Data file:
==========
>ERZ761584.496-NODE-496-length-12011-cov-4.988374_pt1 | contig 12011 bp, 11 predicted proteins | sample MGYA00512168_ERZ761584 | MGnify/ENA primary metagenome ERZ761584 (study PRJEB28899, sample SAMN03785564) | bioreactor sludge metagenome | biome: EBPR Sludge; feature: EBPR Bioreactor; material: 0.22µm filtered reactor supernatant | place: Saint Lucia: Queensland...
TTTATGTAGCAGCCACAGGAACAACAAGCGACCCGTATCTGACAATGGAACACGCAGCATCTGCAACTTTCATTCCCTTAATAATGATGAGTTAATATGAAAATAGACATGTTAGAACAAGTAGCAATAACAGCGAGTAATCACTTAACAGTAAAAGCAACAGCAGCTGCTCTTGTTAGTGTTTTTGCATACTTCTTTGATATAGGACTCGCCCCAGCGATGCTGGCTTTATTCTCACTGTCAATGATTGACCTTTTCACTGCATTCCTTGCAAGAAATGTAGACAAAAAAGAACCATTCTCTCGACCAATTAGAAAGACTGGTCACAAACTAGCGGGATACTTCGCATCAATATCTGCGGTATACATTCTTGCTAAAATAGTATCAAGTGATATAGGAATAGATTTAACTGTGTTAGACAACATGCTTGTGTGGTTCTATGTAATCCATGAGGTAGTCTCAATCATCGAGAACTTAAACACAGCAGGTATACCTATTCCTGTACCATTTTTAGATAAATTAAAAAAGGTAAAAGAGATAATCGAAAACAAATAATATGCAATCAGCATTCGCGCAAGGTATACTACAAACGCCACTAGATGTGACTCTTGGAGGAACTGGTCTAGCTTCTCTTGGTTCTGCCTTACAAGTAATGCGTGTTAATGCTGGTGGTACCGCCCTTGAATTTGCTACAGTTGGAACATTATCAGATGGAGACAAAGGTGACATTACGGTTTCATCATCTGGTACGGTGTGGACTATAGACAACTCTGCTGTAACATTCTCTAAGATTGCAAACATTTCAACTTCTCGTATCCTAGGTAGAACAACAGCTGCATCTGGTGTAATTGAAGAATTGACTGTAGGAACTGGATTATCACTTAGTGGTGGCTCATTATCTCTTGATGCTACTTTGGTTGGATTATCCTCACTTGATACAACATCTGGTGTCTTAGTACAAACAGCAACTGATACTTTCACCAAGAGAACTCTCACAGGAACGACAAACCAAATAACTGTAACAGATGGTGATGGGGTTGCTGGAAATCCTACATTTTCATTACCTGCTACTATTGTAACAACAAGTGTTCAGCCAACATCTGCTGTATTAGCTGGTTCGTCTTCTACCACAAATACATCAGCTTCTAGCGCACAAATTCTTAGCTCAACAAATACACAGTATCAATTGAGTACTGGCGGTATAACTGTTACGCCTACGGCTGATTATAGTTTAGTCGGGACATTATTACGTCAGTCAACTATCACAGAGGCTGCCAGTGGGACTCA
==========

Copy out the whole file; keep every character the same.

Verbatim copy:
>ERZ761584.496-NODE-496-length-12011-cov-4.988374_pt1 | contig 12011 bp, 11 predicted proteins | sample MGYA00512168_ERZ761584 | MGnify/ENA primary metagenome ERZ761584 (study PRJEB28899, sample SAMN03785564) | bioreactor sludge metagenome | biome: EBPR Sludge; feature: EBPR Bioreactor; material: 0.22µm filtered reactor supernatant | place: Saint Lucia: Queensland...
TTTATGTAGCAGCCACAGGAACAACAAGCGACCCGTATCTGACAATGGAACACGCAGCATCTGCAACTTTCATTCCCTTAATAATGATGAGTTAATATGAAAATAGACATGTTAGAACAAGTAGCAATAACAGCGAGTAATCACTTAACAGTAAAAGCAACAGCAGCTGCTCTTGTTAGTGTTTTTGCATACTTCTTTGATATAGGACTCGCCCCAGCGATGCTGGCTTTATTCTCACTGTCAATGATTGACCTTTTCACTGCATTCCTTGCAAGAAATGTAGACAAAAAAGAACCATTCTCTCGACCAATTAGAAAGACTGGTCACAAACTAGCGGGATACTTCGCATCAATATCTGCGGTATACATTCTTGCTAAAATAGTATCAAGTGATATAGGAATAGATTTAACTGTGTTAGACAACATGCTTGTGTGGTTCTATGTAATCCATGAGGTAGTCTCAATCATCGAGAACTTAAACACAGCAGGTATACCTATTCCTGTACCATTTTTAGATAAATTAAAAAAGGTAAAAGAGATAATCGAAAACAAATAATATGCAATCAGCATTCGCGCAAGGTATACTACAAACGCCACTAGATGTGACTCTTGGAGGAACTGGTCTAGCTTCTCTTGGTTCTGCCTTACAAGTAATGCGTGTTAATGCTGGTGGTACCGCCCTTGAATTTGCTACAGTTGGAACATTATCAGATGGAGACAAAGGTGACATTACGGTTTCATCATCTGGTACGGTGTGGACTATAGACAACTCTGCTGTAACATTCTCTAAGATTGCAAACATTTCAACTTCTCGTATCCTAGGTAGAACAACAGCTGCATCTGGTGTAATTGAAGAATTGACTGTAGGAACTGGATTATCACTTAGTGGTGGCTCATTATCTCTTGATGCTACTTTGGTTGGATTATCCTCACTTGATACAACATCTGGTGTCTTAGTACAAACAGCAACTGATACTTTCACCAAGAGAACTCTCACAGGAACGACAAACCAAATAACTGTAACAGATGGTGATGGGGTTGCTGGAAATCCTACATTTTCATTACCTGCTACTATTGTAACAACAAGTGTTCAGCCAACATCTGCTGTATTAGCTGGTTCGTCTTCTACCACAAATACATCAGCTTCTAGCGCACAAATTCTTAGCTCAACAAATACACAGTATCAATTGAGTACTGGCGGTATAACTGTTACGCCTACGGCTGATTATAGTTTAGTCGGGACATTATTACGTCAGTCAACTATCACAGAGGCTGCCAGTGGGACTCA